Pennsylvania's minimum wage hasn't risen from $7.25 per hour since 2013. It's the only state in the region that hasn't seen an increase in three and a half years, and where the minimum wage is still under eight dollars.
The Keystone Research Center, a Harrisburg-based labor advocacy group, compared low-income wages of Pennsylvania, Ohio, West Virginia, Delaware, New Jersey, New York, Maryland and the District of Columbia in their 2017 State of Working in Pennsylvania report. The second lowest minimum wage in the region is Ohio's $8.15 per hour; the highest are in New York, at $9.70 per hour, and in the District of Columbia, at $12.50 per hour.
While higher costs of living in urban areas often drive up the minimum wage, the report's co-author Mark Price said Pennsylvania shouldn't be so far behind Ohio and West Virginia, whose economies are very similar to the commonwealth.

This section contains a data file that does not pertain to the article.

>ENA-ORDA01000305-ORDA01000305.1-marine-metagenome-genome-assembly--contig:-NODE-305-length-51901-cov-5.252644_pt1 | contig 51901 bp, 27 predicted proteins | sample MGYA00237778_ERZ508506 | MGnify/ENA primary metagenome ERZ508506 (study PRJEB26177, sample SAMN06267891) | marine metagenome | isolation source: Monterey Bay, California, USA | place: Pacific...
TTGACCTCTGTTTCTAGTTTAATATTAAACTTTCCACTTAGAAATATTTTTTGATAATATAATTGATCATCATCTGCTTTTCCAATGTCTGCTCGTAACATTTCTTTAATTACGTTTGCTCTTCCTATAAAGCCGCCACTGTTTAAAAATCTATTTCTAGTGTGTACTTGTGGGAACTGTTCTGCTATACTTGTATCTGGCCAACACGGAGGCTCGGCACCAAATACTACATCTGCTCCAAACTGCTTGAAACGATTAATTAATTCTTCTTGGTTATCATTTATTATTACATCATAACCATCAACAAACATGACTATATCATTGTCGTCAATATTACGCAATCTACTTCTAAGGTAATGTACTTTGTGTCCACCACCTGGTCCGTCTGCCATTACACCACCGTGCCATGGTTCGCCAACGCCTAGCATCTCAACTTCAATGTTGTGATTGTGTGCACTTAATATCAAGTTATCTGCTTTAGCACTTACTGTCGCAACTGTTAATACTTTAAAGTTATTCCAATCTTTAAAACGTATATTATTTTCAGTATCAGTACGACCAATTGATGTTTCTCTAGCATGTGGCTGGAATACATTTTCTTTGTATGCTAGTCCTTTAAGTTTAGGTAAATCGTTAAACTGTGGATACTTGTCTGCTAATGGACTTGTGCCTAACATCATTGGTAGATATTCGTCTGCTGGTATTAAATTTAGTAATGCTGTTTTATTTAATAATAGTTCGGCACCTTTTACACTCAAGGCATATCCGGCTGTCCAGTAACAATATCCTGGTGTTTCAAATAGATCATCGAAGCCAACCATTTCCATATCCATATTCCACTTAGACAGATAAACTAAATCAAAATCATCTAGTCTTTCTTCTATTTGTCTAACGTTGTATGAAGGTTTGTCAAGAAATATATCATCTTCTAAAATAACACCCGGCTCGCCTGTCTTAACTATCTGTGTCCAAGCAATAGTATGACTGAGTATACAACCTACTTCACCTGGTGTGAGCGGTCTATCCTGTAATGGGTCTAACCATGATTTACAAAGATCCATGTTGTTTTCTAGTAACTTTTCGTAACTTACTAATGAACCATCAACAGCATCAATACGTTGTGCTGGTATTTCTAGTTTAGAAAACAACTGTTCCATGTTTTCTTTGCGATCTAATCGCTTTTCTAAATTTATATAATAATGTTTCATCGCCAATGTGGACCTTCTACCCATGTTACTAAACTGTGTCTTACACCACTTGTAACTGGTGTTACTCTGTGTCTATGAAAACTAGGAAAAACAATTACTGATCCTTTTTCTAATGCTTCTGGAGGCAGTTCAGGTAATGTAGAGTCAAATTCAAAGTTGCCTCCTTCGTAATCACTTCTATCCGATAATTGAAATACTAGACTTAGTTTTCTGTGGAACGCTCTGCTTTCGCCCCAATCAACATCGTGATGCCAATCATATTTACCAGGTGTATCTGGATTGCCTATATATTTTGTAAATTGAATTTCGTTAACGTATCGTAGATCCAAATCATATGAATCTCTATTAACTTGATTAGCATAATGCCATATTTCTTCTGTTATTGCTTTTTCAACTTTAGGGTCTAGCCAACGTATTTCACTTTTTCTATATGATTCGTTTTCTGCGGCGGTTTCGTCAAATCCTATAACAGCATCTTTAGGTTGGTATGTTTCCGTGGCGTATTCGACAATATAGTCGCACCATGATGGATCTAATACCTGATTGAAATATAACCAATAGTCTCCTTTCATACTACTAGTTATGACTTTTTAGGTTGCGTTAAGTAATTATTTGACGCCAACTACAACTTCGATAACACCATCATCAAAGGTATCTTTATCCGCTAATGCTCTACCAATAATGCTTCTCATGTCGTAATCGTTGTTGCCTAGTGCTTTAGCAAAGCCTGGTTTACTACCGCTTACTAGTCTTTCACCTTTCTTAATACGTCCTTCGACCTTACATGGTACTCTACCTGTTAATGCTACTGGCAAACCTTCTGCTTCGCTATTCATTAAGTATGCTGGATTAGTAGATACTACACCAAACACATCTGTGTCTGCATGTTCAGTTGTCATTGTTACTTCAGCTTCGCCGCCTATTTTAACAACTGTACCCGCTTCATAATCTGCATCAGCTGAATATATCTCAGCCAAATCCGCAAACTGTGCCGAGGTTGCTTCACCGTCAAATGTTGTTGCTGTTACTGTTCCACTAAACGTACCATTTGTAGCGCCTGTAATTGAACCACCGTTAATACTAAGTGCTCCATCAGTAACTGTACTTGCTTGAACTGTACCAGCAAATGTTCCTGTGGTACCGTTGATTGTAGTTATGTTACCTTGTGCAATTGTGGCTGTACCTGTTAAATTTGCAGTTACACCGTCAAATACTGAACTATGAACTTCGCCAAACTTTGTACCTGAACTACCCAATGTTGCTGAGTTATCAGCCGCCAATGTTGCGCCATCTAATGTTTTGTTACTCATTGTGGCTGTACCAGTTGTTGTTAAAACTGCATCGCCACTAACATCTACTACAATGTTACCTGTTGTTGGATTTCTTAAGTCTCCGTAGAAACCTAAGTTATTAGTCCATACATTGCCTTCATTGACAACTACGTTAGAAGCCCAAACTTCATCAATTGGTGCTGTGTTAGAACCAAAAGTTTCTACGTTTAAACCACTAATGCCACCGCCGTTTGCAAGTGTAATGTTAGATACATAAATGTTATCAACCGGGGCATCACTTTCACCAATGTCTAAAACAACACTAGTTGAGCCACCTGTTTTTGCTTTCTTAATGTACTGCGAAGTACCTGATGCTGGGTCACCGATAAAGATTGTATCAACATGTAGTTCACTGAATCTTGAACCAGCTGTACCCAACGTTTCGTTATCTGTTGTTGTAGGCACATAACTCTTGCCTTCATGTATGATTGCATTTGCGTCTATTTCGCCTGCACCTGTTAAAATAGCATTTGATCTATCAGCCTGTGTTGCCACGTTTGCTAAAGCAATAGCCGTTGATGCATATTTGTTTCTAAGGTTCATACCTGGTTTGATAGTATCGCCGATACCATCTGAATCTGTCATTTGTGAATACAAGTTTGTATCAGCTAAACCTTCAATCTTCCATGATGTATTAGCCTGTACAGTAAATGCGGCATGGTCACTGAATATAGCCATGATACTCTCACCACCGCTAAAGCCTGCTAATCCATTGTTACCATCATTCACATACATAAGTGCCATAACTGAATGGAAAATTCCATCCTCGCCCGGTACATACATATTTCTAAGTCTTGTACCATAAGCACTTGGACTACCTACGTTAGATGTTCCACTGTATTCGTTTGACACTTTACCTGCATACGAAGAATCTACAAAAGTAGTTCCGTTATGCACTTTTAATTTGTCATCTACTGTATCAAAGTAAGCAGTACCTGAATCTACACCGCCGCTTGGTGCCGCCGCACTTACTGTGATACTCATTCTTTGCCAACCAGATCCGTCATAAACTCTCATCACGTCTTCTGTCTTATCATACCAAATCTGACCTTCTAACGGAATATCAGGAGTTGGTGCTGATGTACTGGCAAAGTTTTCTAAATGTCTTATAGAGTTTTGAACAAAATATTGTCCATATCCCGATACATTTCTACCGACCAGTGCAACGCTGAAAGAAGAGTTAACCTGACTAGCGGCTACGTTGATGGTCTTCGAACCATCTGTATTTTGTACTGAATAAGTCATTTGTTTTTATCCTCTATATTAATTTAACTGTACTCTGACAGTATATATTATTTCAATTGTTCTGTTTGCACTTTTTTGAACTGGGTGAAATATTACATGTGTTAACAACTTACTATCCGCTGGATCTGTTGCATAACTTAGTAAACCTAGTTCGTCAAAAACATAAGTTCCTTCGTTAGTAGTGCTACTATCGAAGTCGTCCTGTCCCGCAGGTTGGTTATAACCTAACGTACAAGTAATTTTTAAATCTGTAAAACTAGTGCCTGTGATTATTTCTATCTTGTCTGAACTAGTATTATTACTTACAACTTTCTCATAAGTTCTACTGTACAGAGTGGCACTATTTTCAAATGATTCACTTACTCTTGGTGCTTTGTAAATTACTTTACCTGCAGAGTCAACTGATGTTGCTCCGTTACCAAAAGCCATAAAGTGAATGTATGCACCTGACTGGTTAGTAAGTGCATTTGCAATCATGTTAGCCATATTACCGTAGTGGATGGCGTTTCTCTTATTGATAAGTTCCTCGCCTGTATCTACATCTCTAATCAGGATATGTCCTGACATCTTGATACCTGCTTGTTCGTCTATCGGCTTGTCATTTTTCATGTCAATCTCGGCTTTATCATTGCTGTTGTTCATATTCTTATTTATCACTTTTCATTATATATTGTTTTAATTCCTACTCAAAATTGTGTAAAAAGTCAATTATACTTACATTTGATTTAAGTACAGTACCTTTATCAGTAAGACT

"While Pennsylvania's economy is performing reasonably well, there's still some challenges with regards to how well that performance translates into rising incomes for a broad group of workers," he said.
The current average earnings growth for the 10th percentile of workers in the rest of the region is 11.7 percent since 2011, while Pennsylvania falls behind at 3.7 percent. That means Pennsylvania's minimum wage workers are earning less over time compared to the other studied states.
To catch up to neighboring states, the report recommends the commonwealth's minimum wage be raised to $9 per hour, which they say would benefit almost 800,000 low-wage workers. But without policy changes, Price argued, wages will continue to stagnate for Pennsylvania's low to middle income labor force.
"Policy makers here and throughout the country have made choices that have led to an economy that grows and produces a lot of output," he said. "But it's not necessarily generating the kind of income growth for a broad group of people."
Governor Tom Wolf has proposed to increase the minimum wage to $12 in the 2018 Pennsylvania budget.